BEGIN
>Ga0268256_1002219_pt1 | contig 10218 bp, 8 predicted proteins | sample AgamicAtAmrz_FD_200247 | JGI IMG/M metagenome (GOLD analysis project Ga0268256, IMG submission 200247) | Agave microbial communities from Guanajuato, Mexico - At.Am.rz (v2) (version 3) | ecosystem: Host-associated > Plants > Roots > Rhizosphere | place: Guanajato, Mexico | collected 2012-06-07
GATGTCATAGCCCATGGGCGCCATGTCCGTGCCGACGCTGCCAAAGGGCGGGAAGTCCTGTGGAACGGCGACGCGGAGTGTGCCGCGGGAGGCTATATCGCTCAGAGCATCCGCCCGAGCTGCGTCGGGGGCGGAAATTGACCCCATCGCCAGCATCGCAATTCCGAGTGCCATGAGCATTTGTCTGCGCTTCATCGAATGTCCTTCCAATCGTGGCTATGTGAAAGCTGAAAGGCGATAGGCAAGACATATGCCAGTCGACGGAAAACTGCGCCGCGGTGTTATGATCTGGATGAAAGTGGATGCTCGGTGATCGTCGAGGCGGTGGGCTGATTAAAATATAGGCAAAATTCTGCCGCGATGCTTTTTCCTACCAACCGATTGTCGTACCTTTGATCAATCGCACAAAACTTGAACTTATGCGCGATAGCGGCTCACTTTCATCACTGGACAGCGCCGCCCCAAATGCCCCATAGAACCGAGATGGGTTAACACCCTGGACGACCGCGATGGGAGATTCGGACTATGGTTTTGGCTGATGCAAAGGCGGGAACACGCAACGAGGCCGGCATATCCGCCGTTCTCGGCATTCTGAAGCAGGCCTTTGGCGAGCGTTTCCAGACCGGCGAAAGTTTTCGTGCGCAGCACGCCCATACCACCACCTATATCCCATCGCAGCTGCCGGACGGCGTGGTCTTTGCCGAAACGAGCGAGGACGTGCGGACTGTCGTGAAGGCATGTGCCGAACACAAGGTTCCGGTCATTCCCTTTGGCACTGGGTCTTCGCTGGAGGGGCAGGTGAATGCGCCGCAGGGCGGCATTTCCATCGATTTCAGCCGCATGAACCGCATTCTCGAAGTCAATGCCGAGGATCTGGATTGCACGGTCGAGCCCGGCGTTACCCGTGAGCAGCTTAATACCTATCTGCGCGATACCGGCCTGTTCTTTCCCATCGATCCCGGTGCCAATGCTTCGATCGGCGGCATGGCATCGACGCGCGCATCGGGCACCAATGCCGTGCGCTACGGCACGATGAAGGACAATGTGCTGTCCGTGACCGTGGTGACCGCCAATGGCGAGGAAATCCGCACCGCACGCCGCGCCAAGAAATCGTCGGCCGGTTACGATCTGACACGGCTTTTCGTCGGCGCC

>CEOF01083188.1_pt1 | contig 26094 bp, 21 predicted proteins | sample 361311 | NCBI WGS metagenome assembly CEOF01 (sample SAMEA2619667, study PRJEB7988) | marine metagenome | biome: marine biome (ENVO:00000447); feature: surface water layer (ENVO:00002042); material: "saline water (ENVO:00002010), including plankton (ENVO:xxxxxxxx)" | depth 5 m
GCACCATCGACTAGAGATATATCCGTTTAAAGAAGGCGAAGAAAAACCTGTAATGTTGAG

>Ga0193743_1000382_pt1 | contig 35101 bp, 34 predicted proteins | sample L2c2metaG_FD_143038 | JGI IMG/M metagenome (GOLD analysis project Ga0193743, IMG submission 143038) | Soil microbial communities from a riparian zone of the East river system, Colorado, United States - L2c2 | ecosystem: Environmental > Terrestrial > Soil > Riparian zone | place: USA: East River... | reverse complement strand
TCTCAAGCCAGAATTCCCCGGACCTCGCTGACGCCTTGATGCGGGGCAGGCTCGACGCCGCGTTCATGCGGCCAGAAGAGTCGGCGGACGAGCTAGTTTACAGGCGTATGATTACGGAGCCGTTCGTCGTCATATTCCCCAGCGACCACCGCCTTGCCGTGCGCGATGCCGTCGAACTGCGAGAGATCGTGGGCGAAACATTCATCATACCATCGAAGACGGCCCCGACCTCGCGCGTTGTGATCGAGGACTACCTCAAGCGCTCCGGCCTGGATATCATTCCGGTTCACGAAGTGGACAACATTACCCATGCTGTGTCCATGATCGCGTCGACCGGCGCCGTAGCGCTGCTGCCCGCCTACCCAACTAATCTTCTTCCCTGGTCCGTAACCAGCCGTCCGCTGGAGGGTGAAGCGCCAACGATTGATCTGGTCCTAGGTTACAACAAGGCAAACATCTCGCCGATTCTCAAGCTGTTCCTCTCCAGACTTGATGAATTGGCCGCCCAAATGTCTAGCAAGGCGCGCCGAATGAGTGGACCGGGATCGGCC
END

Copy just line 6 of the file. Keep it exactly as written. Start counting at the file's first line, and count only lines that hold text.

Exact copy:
TCTCAAGCCAGAATTCCCCGGACCTCGCTGACGCCTTGATGCGGGGCAGGCTCGACGCCGCGTTCATGCGGCCAGAAGAGTCGGCGGACGAGCTAGTTTACAGGCGTATGATTACGGAGCCGTTCGTCGTCATATTCCCCAGCGACCACCGCCTTGCCGTGCGCGATGCCGTCGAACTGCGAGAGATCGTGGGCGAAACATTCATCATACCATCGAAGACGGCCCCGACCTCGCGCGTTGTGATCGAGGACTACCTCAAGCGCTCCGGCCTGGATATCATTCCGGTTCACGAAGTGGACAACATTACCCATGCTGTGTCCATGATCGCGTCGACCGGCGCCGTAGCGCTGCTGCCCGCCTACCCAACTAATCTTCTTCCCTGGTCCGTAACCAGCCGTCCGCTGGAGGGTGAAGCGCCAACGATTGATCTGGTCCTAGGTTACAACAAGGCAAACATCTCGCCGATTCTCAAGCTGTTCCTCTCCAGACTTGATGAATTGGCCGCCCAAATGTCTAGCAAGGCGCGCCGAATGAGTGGACCGGGATCGGCC